REVIEW Download: 6| View: 37| Comments: 0 | doi:10.20944/preprints202001.0256.v1
Online: 22 January 2020 (09:24:53 CET)
Pompe disease is a glycogen storage disease caused by a deficiency in acid α-glucosidase (GAA) – a hydrolase necessary for the degradation of lysosomal glycogen. This deficiency in GAA results in muscle and neuronal glycogen accumulation, which causes respiratory insufficiency. Pompe disease rodent models provide a means of assessing respiratory pathology and are important for pre-clinical studies of novel therapies that aim to treat respiratory dysfunction and improve quality of life. This review aims to compile and summarize existing manuscripts which characterize the respiratory phenotype of Pompe rodent models. Manuscripts included in this review were selected utilizing specific search terms and exclusion criteria. Analysis of these findings demonstrate that Pompe disease rodent models have respiratory physiological defects as well as pathologies in the diaphragm, tongue, phrenic and hypoglossal motor nucleus, phrenic and hypoglossal nerves, neuromuscular junctions, and airway smooth muscle and higher order respiratory control centers. Overall, the culmination of these pathologies contributes to severe respiratory dysfunction, underscoring the importance of characterizing the respiratory phenotype while developing effective therapies for patients.
ARTICLE Download: 17| View: 68| Comments: 0 | doi:10.20944/preprints202001.0250.v1
Subject: Biology, Agricultural Sciences & Agronomy Keywords: fen; paludiculture; rewetting; drainage; matter fluxes; interdisciplinary
Online: 22 January 2020 (02:48:40 CET)
Of all terrestrial ecosystems, peatlands store carbon most effectively. However, many peatlands have been drained for peat extraction or agricultural use. This converts peatlands from sinks to sources of carbon, causing approx. 5% of the anthropogenic greenhouse effect and additional negative effects on other ecosystem services. Rewetting peatlands can mitigate the climate crisis and may be combined with management in the form of paludiculture. Rewetted peatlands, however, do not equal their pristine ancestors and their ecological functioning is not understood. This holds especially for fens. Their functioning results from complex interactions and can only be understood following an integrative approach of many relevant fields of science, which we develop in the interdisciplinary project WETSCAPES. Here, we introduce our approach in which we are addressing interactions among water transport and chemistry, primary production, peat formation, matter transformation and transport, microorganisms and greenhouse gas exchange using state of the art methods in the relevant research fields. We record data on six study sites spreading across three important fen types (Alder forest, percolation fen, and coastal fen) each in drained and rewetted state. Using exemplary results, we show the importance of developing an integrative understanding of managed fen peatlands and their ecosystem functioning.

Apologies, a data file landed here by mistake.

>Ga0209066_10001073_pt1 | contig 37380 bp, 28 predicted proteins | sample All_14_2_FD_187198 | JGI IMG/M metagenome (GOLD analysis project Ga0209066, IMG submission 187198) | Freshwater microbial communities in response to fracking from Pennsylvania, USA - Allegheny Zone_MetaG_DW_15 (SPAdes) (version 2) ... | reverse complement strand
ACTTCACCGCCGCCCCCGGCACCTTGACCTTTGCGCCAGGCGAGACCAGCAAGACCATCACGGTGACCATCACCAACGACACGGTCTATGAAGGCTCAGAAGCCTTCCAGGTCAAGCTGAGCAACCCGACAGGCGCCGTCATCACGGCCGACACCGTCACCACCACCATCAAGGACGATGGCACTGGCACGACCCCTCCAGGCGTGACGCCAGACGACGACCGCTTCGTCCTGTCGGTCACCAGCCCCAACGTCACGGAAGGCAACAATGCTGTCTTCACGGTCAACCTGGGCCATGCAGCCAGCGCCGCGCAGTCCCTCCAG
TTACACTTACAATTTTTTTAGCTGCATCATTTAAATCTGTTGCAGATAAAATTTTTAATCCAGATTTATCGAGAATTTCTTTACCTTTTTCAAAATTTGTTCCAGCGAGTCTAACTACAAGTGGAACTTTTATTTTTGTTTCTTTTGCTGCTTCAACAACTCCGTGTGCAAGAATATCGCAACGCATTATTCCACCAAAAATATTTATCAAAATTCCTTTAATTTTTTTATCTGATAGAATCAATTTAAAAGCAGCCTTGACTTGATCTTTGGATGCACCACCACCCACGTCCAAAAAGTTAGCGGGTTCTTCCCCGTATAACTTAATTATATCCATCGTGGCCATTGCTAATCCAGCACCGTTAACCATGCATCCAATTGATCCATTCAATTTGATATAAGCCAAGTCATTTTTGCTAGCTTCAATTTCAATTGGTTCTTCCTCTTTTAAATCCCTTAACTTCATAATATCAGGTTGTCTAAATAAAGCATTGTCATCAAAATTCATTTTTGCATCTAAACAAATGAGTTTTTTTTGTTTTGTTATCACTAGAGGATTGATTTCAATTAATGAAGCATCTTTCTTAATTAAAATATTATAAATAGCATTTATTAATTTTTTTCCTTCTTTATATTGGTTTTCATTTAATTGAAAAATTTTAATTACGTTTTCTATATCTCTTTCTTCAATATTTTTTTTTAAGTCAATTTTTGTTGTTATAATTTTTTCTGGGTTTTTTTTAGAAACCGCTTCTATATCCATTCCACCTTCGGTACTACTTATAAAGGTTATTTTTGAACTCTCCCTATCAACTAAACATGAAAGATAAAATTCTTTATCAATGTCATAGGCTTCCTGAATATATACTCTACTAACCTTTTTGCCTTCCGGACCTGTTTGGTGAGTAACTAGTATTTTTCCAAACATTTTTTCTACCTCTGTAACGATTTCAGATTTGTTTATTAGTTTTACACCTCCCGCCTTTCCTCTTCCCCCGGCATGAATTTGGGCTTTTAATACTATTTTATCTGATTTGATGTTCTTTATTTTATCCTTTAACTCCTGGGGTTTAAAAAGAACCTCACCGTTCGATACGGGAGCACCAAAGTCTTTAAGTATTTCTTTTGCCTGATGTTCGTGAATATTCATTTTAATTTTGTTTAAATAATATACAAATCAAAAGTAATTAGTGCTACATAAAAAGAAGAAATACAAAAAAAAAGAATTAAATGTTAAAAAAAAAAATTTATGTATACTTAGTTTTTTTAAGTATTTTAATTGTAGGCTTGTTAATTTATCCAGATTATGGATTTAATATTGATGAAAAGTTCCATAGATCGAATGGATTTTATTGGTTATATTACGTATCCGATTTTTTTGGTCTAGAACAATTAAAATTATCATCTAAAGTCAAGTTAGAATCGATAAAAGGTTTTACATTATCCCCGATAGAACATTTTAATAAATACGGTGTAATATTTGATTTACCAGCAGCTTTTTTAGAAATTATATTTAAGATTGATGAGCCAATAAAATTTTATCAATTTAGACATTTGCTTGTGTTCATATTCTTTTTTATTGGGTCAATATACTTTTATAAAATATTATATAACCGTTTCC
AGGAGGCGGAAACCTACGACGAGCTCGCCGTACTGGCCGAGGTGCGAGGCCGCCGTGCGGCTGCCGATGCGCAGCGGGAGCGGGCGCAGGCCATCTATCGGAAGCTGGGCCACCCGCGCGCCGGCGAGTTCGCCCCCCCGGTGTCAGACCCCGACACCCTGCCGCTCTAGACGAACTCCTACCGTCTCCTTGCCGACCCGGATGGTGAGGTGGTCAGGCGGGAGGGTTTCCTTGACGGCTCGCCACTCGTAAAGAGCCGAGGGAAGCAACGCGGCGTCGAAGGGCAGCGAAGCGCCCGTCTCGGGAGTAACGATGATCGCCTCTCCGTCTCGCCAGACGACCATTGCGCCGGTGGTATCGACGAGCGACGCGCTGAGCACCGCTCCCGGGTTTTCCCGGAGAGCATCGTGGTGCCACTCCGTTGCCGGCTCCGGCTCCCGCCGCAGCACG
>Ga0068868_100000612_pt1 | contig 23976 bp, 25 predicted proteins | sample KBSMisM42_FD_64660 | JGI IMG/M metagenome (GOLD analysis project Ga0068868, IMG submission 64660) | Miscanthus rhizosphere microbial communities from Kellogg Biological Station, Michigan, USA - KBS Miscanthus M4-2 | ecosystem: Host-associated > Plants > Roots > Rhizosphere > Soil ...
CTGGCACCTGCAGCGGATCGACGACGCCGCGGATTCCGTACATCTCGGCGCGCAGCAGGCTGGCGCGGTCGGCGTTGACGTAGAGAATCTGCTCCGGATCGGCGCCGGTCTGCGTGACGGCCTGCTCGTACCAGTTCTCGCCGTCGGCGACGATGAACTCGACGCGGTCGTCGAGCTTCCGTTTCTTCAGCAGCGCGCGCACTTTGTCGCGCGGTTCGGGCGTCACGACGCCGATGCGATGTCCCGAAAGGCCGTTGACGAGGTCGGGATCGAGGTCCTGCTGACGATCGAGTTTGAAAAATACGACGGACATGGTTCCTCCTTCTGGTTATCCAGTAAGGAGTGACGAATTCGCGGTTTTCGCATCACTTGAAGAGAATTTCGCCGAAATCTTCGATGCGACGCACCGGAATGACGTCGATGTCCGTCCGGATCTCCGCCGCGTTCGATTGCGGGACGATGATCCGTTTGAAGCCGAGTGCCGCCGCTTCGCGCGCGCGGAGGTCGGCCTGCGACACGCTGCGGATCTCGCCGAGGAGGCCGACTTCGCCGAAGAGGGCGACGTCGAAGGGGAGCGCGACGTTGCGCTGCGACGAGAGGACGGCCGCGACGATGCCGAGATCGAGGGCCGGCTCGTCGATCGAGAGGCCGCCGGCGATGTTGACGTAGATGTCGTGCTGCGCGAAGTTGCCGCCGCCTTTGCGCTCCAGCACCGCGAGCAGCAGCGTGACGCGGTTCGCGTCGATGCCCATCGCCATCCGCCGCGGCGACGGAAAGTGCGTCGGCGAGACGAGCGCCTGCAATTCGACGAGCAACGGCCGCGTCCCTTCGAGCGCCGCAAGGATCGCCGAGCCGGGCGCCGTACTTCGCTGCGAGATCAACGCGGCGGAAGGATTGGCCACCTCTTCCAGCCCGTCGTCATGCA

Tue, 21 January 2020
REVIEW Download: 12| View: 26| Comments: 0 | doi:10.20944/preprints202001.0243.v1
Subject: Biology, Plant Sciences Keywords: DOF proteins; DELLA proteins; seed germination; seedling development; seed maturation
Online: 21 January 2020 (11:16:52 CET)
The DOF (DNA binding with one finger) family of plant-specific transcription factors (TF) was first identified in maize in 1995. Since then, DOF proteins have been shown to be present in the whole plant kingdom including the unicellular alga Chlamydomonas reinhardtii. The DOF TF family is characterised by a highly conserved DNA binding domain (DOF domain), consisting of a CX2C-X21-CX2C motif which is able to form a zinc finger structure. Early in the study of DOF proteins it became clear their relevance for seed biology. Indeed, the Prolamine Binding Factor (PBF), one of the first DOF proteins characterised, controls the endosperm-specific expression of the zein genes in maize. Subsequently, several DOF proteins from both monocots and dicots have been shown to be primarily involved in seed development, dormancy and germination, as well as in seedling development and other light-mediated processes. In the last two decades the molecular network underlying these processes have been outlined, and the main molecular players and their interactions have been identified. In this review, we will focus on the DOF TFs involved in these molecular networs, and on their interaction with other proteins.
REVIEW Download: 15| View: 42| Comments: 1
Subject: Biology, Other Keywords: endosome; exosome; extracellular vesicles; fungal RNA biology; membrane trafficking; RNA transport; RNA recognition motif
Online: 21 January 2020 (03:26:40 CET)
Membrane-coupled RNA transport is an emerging theme in fungal biology. This review focuses on the RNA cargo and mechanistic details of transport via two inter-related sets of organelles: endosomes and extracellular vesicles for intra- and intercellular RNA transfer. Simultaneous transport and translation of messenger RNAs (mRNAs) on the surface of shuttling endosomes is a conserved process pertinent to highly polarised eukaryotic cells, such as hyphae or neurons. Here we detail the endosomal mRNA transport machinery components and mRNA targets of the core RNA-binding protein Rrm4. Extracellular vesicles (EVs) are newly garnering interest as mediators of intercellular communication, especially between pathogenic fungi and their hosts. Landmark studies in plant-fungus interactions indicate EVs as a means of delivering various cargos, most notably small RNAs (sRNAs), for cross-kingdom RNA interference. Recent advances and implications of the nascent field of fungal EVs are discussed and potential links between endosomal and EV-mediated RNA transport are proposed.